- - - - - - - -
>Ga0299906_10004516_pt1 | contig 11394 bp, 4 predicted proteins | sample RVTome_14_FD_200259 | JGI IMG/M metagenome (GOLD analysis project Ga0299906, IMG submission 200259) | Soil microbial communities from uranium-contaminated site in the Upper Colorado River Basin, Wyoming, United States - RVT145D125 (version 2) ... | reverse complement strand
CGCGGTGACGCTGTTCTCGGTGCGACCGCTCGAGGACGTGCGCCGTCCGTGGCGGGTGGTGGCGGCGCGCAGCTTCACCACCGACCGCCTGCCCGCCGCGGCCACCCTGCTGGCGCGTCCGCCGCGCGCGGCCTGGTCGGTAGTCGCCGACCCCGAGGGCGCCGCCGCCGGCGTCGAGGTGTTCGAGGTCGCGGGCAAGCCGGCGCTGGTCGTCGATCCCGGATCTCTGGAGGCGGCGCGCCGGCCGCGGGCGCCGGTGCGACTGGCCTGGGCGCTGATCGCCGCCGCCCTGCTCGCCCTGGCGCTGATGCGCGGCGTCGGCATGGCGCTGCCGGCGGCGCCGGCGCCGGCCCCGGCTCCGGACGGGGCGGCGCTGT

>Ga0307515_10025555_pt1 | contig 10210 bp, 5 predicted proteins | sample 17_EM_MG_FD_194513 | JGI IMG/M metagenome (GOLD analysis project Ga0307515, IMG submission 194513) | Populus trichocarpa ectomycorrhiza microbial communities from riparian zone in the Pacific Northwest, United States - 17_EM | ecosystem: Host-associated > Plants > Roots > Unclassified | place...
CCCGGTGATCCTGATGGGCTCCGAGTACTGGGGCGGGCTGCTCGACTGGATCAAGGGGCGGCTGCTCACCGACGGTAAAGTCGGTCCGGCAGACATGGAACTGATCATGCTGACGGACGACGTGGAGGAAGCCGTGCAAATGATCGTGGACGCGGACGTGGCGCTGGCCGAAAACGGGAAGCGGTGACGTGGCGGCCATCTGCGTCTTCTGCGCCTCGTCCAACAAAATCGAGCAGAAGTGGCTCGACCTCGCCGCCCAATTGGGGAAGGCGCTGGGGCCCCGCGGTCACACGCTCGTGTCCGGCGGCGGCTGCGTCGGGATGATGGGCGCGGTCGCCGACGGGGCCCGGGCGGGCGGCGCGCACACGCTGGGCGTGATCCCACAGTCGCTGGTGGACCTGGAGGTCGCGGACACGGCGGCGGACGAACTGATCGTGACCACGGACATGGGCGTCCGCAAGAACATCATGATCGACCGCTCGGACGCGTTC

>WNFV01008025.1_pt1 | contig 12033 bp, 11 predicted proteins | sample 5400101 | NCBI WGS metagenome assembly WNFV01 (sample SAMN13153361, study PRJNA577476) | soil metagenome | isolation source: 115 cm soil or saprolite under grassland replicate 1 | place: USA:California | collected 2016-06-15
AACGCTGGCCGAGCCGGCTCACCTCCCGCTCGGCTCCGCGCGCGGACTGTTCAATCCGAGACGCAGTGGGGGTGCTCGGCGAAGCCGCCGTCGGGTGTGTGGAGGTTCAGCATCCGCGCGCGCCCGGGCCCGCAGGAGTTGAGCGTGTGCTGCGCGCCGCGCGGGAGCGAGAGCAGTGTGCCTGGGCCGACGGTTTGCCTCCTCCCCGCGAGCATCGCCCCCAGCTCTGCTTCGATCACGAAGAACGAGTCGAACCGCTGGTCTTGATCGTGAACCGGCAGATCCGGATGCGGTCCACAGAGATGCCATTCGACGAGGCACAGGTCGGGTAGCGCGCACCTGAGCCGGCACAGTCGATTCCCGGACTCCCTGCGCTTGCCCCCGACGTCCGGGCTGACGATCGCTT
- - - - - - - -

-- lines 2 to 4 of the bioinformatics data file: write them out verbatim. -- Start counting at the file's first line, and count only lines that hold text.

CGCGGTGACGCTGTTCTCGGTGCGACCGCTCGAGGACGTGCGCCGTCCGTGGCGGGTGGTGGCGGCGCGCAGCTTCACCACCGACCGCCTGCCCGCCGCGGCCACCCTGCTGGCGCGTCCGCCGCGCGCGGCCTGGTCGGTAGTCGCCGACCCCGAGGGCGCCGCCGCCGGCGTCGAGGTGTTCGAGGTCGCGGGCAAGCCGGCGCTGGTCGTCGATCCCGGATCTCTGGAGGCGGCGCGCCGGCCGCGGGCGCCGGTGCGACTGGCCTGGGCGCTGATCGCCGCCGCCCTGCTCGCCCTGGCGCTGATGCGCGGCGTCGGCATGGCGCTGCCGGCGGCGCCGGCGCCGGCCCCGGCTCCGGACGGGGCGGCGCTGT

>Ga0307515_10025555_pt1 | contig 10210 bp, 5 predicted proteins | sample 17_EM_MG_FD_194513 | JGI IMG/M metagenome (GOLD analysis project Ga0307515, IMG submission 194513) | Populus trichocarpa ectomycorrhiza microbial communities from riparian zone in the Pacific Northwest, United States - 17_EM | ecosystem: Host-associated > Plants > Roots > Unclassified | place...
CCCGGTGATCCTGATGGGCTCCGAGTACTGGGGCGGGCTGCTCGACTGGATCAAGGGGCGGCTGCTCACCGACGGTAAAGTCGGTCCGGCAGACATGGAACTGATCATGCTGACGGACGACGTGGAGGAAGCCGTGCAAATGATCGTGGACGCGGACGTGGCGCTGGCCGAAAACGGGAAGCGGTGACGTGGCGGCCATCTGCGTCTTCTGCGCCTCGTCCAACAAAATCGAGCAGAAGTGGCTCGACCTCGCCGCCCAATTGGGGAAGGCGCTGGGGCCCCGCGGTCACACGCTCGTGTCCGGCGGCGGCTGCGTCGGGATGATGGGCGCGGTCGCCGACGGGGCCCGGGCGGGCGGCGCGCACACGCTGGGCGTGATCCCACAGTCGCTGGTGGACCTGGAGGTCGCGGACACGGCGGCGGACGAACTGATCGTGACCACGGACATGGGCGTCCGCAAGAACATCATGATCGACCGCTCGGACGCGTTC